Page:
The Giant-Alpecin rider leaps into the overall lead with a late attack and a battle to the line with the Tour de France champ

Tom Dumoulin (Giant-Alpecin) took the leader’s red jersey with an astounding victory over Chris Froome (Sky) in stage 9 of the Vuelta a España on Sunday.

Dumoulin was off the front in the final kilometer, having shed himself of race leader Esteban Chaves (Orica-GreenEdge) after a flurry of attacks. But Froome was closing in on him with Joaquim Rodriguez (Katusha) in tow.

Froome swept round him and headed for the line … only to see the Giant rider rebound, shoot past and take the stage and overall lead. The Tour de France champion finished two seconds later with Rodriguez third at five seconds.

“Unbelievable,” said Dumoulin. “I could have never imagined this today. Yesterday, I had a really bad day. They told me, just to keep going, and see how it goes, and today it ended pretty well.”

“I’m gutted. I thought I had it for a second there,” said Froome. “But Dumoulin has shown incredible form in this race, hats off to him. I gave it everything.”

Dumoulin now leads Rodriguez on the overall by 57 seconds with Chaves slipping to third at 59 seconds.

“Dumoulin deserves it today,” said Chaves. “He was the strongest today, so that’s just the way it is. Today I wasn’t at my best, but that’s cycling. We’re not machines. I am very tired, but it’s a bit sad to lose the leadership. I would have liked to have kept it one more day.”

Top 10, Stage 9

 

Top 10, GC

 

The 168km stage from Torrevieja to Cumbre del Sol featured a 14-man break: Maxime Bouet, Nikolas Maes and Pieter Serry (Etixx-Quick-Step); Alexis Gougeard (Ag2r La Mondiale); Lorrenzo Manzin (FDJ); Mattia Cattaneo (Lampre-Merida); Yohan Bagot (Cofidis); Maarten Tjallingii (LottoNL-Jumbo); Omar Fraile (Caja Rural); Tony Hurel (Europcar); Geraint Thomas (Team Sky); Danny Van Poppel (Trek Factory Racing); Pavel Brutt (Tinkoff-Saxo); and Jim Songezo (MTN-Qhubeka).

The escapees still had some four minutes with 50km remaining.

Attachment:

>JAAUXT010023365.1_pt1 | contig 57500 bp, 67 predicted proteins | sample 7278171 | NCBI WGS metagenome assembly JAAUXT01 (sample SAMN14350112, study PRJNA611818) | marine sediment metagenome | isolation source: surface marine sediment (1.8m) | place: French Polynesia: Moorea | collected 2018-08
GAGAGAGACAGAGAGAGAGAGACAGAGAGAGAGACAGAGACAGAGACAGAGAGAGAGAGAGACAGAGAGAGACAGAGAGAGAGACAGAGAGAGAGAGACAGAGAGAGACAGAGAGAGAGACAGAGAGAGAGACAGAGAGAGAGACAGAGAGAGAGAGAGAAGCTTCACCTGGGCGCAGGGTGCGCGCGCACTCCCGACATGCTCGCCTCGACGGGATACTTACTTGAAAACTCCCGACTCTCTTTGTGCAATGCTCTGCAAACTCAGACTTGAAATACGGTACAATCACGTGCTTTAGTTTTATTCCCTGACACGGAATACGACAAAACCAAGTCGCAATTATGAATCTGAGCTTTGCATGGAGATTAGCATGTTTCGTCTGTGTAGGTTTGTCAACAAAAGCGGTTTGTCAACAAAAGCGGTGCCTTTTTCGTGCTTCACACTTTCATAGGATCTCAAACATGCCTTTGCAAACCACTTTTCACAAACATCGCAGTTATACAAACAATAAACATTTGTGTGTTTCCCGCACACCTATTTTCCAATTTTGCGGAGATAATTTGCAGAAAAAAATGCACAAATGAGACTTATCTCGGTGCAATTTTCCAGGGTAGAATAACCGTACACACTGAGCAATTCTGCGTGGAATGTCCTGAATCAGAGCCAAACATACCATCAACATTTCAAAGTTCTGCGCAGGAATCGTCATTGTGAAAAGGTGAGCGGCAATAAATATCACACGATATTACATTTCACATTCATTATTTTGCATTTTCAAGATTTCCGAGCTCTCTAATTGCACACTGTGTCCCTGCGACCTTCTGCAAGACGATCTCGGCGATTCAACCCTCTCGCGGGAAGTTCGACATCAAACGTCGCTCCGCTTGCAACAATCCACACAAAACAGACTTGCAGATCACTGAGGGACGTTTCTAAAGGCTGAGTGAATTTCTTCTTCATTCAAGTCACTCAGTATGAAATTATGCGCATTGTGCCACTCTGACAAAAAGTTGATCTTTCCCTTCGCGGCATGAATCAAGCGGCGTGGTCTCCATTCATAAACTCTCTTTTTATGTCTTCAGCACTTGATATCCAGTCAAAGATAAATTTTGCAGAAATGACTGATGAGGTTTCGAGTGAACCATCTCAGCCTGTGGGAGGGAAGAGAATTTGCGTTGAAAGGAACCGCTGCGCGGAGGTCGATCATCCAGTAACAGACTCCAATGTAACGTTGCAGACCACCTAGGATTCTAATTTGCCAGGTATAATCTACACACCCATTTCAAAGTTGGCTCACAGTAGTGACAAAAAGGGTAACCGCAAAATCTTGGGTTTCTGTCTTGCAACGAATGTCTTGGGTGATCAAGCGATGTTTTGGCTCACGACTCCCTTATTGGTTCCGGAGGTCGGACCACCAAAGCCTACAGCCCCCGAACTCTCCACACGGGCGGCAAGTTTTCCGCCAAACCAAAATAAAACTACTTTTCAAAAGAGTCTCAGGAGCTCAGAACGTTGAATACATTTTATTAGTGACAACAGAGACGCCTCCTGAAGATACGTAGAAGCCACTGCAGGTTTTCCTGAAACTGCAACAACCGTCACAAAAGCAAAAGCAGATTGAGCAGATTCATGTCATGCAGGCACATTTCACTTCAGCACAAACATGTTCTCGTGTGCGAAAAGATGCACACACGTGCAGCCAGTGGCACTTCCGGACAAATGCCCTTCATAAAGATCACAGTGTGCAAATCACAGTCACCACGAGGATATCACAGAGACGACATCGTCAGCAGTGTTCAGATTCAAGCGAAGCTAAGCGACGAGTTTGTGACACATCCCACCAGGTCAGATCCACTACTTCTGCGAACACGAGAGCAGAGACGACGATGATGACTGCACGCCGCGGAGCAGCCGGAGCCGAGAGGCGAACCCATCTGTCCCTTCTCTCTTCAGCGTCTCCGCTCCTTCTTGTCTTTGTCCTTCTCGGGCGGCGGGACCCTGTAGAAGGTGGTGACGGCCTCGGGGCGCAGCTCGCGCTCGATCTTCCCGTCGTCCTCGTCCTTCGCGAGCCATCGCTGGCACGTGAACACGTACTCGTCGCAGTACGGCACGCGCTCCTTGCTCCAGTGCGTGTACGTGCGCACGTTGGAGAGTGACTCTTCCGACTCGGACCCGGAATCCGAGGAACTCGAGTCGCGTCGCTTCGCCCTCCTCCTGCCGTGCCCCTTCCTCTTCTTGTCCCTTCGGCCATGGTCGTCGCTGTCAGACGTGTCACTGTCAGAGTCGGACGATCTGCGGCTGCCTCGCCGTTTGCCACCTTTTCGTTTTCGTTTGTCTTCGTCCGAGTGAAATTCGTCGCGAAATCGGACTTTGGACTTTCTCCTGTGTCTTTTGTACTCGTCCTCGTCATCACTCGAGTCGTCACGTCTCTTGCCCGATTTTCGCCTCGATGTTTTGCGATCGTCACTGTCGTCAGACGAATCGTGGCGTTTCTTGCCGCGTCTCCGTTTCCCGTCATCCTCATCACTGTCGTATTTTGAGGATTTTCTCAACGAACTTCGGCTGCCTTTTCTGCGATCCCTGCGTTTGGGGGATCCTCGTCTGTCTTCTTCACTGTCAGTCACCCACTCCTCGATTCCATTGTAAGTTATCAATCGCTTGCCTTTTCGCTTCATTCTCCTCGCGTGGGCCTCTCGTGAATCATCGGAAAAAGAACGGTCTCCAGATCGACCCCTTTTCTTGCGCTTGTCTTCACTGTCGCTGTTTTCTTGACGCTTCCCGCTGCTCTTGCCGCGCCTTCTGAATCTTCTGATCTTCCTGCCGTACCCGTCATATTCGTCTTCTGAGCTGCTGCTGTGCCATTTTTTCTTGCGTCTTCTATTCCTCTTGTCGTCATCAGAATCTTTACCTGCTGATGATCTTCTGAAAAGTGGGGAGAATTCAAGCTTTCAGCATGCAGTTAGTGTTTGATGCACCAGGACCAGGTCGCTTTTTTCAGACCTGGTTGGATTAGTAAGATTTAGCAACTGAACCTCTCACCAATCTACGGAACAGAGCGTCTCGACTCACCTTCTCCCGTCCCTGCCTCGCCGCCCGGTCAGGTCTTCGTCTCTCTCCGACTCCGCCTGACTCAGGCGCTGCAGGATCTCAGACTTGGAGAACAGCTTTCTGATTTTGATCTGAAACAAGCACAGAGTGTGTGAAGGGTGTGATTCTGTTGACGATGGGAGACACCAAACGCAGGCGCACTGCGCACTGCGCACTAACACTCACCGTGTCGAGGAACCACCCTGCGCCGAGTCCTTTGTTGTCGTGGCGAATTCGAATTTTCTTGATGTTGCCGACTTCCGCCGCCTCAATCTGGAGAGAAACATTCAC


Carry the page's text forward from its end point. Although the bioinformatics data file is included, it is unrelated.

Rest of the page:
The main obstacle of the day, summiting 42km from the finish, was the Alto de Puig Lloren. The first trip up was ranked as a category 2 climb, rising 3.3km with an average grade of 8.9 percent. After a descent to a finishing loop, riders tackled the climb for a second time — this time making a 4.1km, category-1 assault that averaged 8.9 percent and hit steeps of 19 percent on the way to the finish.

There were more crashes along the way. Among those caught up were race leader Chaves, Dumoulin and Alejandro Valverde (Movistar). All remounted and rejoined the bunch, though Thomas Degand (IAM Cycling) later abandoned.

On the first trip up the Alto de Puig Lloren the break’s advantage evaporated to less than two minutes, and the break did likewise. Mountains leader Fraile took top honors at the summit, and a new lead group of nine formed up on the descent: Bouet, Serry, Thomas, Cattaneo, Fraile, Songezo, Brutt, Bagot and Tjallingii.

With 17km to race the gap was down to a minute with Katusha pushing the pace in the peloton. Tjallingii took the points in the intermediate sprint at Bahia de Javea (km 154), but the bunch was closing in, just some 45 seconds behind. He and Songezo then decided to call it a day.

Brut and Bouet got away from the others with 11km to go. Thomas bridged and it was a trio out front with 8.5km remaining.

With 6km to race and the final climb just ahead Katusha abruptly pulled the plug on the pursuit and Orica-GreenEdge took over for Chaves.

The three had just a handful of seconds over their old mates and little more over the peloton as they eached the foot of the day’s final obstacle.

Both groups were swept up — and Valverde launched. The other favorites quickly marked him. Then Dumoulin had his first go with less than 3km remaining. Chaves was isolated and suffering, but grimly hanging on.

Dumoulin attacked again and again, trying to rid himself of the race leader and the other contenders. And he finally did it, with just over a kilometer to go. And the steepest one, too.

Behind, Froome found his legs and started a chase with the other favorites. Rafal Majka (Tinkoff) was next to go, but too late — as Chaves folded, Froome accelerated, taking Rodriguez with him and overhauling Dumoulin short of the line.

It looked like Froome’s stage to win. But Dumoulin found another gear at the end, came around the Tour de France champion, and took the stage and leader’s jersey. Froome hung on for second with Rodriguez third.

“I knew the form was the best I ever had,” said Dumoulin. “They were all looking at each other. I attacked on the flatter part. I just continued, I had some really good legs. I was really not believing it.

“I still hope to get some good results in the time trials. I am improving against the clock. I didn’t even dream about winning this Vuelta, because I don’t think it’s possible. These are just small mountains so far, because the big mountains are still ahead of us. I will just take it day to day.”

Froome was still hopeful, if not for himself, then for teammate Roche.

“No, not at all disappointed,” he said. “I am here to race, but I knew my condition wouldn’t be the best after the Tour.

“To be honest, I am happy with how I rode today. I came here off the back of the Tour, and my condition isn’t what it was at the Tour, and I will just give the best I can each day. Hopefully with the rest of the team protecting us, Nicolas Roche and I can stay up.

“It will be really difficult to win the Vuelta. I feel very good here in this race, with the people, the country, the race.”